As shared in Why Some People Will HATE That You Don’t Drink, there may be some who are not happy that you have made this decision.

Whether it’s because they loved the drunk you that would do crazy things and make them laugh during the holidays or because they secretly think they drink too much and fear that you quitting is a reflection on them, there are a number of reasons this could be the case.

These individuals could, unfortunately, try to encourage you to drink during the family functions by constantly putting drinks in front of you or telling you how stupid you are for making this decision.

This is the fear of many as it relates to telling people that they are not drinking.

The reality of this, however, is that if these individuals would ridicule you for something that you have clearly shared is important to you for your future, then it’ll give you a good indication of their true character and should probably have you question what extent should they be in your life at all anyway.

Since there is the chance that this could happen, however, you need to make sure you have an out to retreat to if this person becomes too much.

For some, staying at a house in which a lot of people are drinking and staying up late telling stories can be too much in your initial foray into sobriety, so it will be much better to get a hotel room away from this, so you don’t feel that you are missing out and are encouraged to drink again to partake.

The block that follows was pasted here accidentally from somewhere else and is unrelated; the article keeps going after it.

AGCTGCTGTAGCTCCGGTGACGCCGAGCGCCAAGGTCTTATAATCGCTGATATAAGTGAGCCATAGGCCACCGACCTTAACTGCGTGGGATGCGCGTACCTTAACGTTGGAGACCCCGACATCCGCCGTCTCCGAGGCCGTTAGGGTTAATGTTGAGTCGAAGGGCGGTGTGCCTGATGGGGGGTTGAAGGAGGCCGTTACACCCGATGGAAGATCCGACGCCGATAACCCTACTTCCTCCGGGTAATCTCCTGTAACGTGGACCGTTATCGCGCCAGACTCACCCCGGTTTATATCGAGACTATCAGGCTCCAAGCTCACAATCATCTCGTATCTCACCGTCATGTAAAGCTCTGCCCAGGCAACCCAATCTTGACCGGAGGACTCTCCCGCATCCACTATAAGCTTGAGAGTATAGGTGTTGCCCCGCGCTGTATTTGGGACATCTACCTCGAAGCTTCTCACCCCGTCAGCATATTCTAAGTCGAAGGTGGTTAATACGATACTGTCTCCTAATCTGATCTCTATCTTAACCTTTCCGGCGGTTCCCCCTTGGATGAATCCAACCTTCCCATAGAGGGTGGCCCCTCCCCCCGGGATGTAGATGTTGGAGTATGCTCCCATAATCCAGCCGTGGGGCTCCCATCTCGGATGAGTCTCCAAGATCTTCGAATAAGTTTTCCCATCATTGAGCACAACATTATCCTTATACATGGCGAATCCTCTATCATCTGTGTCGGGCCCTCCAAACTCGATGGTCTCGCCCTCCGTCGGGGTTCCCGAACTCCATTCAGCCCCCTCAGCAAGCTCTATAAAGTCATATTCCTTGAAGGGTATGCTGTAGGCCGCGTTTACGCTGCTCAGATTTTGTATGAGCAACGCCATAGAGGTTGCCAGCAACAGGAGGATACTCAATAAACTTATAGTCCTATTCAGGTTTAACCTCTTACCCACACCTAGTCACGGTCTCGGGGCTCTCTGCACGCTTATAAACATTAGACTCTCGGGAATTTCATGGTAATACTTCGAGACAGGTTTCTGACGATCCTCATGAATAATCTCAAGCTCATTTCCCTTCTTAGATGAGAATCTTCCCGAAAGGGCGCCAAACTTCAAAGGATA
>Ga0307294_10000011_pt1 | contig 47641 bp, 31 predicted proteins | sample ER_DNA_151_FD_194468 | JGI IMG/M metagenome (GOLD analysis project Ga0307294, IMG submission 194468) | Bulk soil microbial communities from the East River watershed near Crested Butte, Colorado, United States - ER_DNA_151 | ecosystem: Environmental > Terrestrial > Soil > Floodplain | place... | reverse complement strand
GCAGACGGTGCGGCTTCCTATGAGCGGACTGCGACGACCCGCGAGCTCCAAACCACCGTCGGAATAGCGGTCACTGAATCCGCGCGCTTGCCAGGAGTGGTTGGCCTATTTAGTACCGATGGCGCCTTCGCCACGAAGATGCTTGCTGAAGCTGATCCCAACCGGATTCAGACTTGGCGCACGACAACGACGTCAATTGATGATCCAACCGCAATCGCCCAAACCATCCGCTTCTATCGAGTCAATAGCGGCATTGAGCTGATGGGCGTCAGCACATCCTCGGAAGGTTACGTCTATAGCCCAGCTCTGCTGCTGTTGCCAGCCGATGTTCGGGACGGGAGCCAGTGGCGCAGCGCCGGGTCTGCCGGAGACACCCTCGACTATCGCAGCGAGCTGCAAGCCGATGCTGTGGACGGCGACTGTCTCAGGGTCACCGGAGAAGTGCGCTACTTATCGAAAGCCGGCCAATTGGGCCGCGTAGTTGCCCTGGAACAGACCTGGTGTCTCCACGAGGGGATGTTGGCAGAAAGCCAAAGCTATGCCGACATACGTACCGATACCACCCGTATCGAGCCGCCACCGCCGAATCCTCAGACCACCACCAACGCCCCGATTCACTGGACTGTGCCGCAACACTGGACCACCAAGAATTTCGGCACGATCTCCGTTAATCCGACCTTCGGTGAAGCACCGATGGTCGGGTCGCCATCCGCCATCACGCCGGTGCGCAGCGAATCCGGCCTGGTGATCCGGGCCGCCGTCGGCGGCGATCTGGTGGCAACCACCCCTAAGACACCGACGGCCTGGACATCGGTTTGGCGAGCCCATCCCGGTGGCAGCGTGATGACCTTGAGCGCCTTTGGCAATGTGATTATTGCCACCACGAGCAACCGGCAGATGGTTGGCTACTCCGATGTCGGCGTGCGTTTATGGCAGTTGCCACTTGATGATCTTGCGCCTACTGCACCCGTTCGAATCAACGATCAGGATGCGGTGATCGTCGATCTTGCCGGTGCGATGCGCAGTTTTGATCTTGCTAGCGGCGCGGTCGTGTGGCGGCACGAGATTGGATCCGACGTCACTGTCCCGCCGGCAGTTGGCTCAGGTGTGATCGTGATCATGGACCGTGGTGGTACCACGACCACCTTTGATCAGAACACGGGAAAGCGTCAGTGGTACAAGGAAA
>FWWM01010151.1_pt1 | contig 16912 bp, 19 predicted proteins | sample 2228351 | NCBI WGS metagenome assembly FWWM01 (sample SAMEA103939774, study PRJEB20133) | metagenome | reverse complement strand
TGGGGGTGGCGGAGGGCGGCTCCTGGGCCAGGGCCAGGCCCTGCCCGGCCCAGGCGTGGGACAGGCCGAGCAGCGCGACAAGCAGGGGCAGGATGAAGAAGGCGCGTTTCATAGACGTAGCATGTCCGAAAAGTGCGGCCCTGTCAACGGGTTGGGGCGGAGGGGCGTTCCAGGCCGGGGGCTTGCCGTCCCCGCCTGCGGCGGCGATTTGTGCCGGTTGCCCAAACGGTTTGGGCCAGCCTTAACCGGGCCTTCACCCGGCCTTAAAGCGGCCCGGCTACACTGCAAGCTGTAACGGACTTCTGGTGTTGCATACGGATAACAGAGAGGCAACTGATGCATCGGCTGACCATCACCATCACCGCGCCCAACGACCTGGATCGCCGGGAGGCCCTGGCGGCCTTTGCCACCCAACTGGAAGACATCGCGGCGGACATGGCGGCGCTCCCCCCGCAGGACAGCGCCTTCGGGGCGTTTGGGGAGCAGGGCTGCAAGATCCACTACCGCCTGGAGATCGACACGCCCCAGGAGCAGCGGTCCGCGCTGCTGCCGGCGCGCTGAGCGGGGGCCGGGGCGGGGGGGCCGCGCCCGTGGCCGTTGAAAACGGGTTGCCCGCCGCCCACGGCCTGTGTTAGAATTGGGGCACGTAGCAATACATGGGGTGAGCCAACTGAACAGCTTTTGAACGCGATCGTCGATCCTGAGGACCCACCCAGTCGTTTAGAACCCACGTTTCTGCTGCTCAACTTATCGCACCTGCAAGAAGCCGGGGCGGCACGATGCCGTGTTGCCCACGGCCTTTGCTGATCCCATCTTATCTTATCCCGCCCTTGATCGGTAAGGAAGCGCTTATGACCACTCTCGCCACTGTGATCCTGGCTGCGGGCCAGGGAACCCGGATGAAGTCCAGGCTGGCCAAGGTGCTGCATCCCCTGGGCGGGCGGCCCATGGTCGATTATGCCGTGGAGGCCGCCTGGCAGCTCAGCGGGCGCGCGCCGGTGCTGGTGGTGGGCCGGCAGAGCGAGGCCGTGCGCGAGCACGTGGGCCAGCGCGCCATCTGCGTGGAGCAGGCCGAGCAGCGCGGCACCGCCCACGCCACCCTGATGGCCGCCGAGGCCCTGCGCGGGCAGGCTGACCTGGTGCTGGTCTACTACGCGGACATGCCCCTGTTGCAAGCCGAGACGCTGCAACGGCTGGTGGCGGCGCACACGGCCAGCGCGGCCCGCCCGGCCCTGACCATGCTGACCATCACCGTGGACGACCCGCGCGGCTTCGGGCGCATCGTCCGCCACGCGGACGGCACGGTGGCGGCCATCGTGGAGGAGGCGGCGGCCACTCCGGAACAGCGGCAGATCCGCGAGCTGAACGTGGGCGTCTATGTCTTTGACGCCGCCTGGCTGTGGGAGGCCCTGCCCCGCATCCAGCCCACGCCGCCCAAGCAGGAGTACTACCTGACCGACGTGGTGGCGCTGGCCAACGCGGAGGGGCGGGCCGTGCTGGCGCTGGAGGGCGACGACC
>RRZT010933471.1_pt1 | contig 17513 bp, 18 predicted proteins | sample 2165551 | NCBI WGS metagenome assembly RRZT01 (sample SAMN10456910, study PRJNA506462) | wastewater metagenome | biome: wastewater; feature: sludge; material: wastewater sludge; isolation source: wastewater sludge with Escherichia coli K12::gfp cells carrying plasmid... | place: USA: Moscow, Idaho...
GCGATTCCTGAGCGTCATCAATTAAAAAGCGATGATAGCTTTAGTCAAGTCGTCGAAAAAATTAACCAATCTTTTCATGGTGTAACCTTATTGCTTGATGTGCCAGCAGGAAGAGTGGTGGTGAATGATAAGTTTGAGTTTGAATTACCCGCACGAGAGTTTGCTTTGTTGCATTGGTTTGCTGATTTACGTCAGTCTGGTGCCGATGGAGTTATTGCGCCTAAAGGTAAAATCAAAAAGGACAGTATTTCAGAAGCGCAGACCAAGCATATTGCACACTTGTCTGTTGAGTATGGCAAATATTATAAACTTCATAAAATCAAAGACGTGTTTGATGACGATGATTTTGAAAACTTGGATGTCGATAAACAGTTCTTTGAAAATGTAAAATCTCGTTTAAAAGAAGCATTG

Of course, you can partake without drinking, but the reality is that if you are new to alcohol-consciousness, there are going to be a number of things that are going to be a bit awkward for you without alcohol.

As shared in Things You Will Have to RELEARN When You Stop Drinking, this is going to be one of those things that are just going to take some reps without alcohol for you to get back in the groove. Telling stories without alcohol and being around a room full of other drunk people could be tough at first.

If you are newly sober and try to constantly be around this, the pull of alcohol could be too much for you to take, as your mind will tell you that it’s the holidays and you should “enjoy” this time with your family by participating in the usual manner that you do.

To prevent this from happening, you should have somewhere (preferably a hotel room so you’re not in the same house) that you can go to when it becomes too strong and you are at risk of relapsing.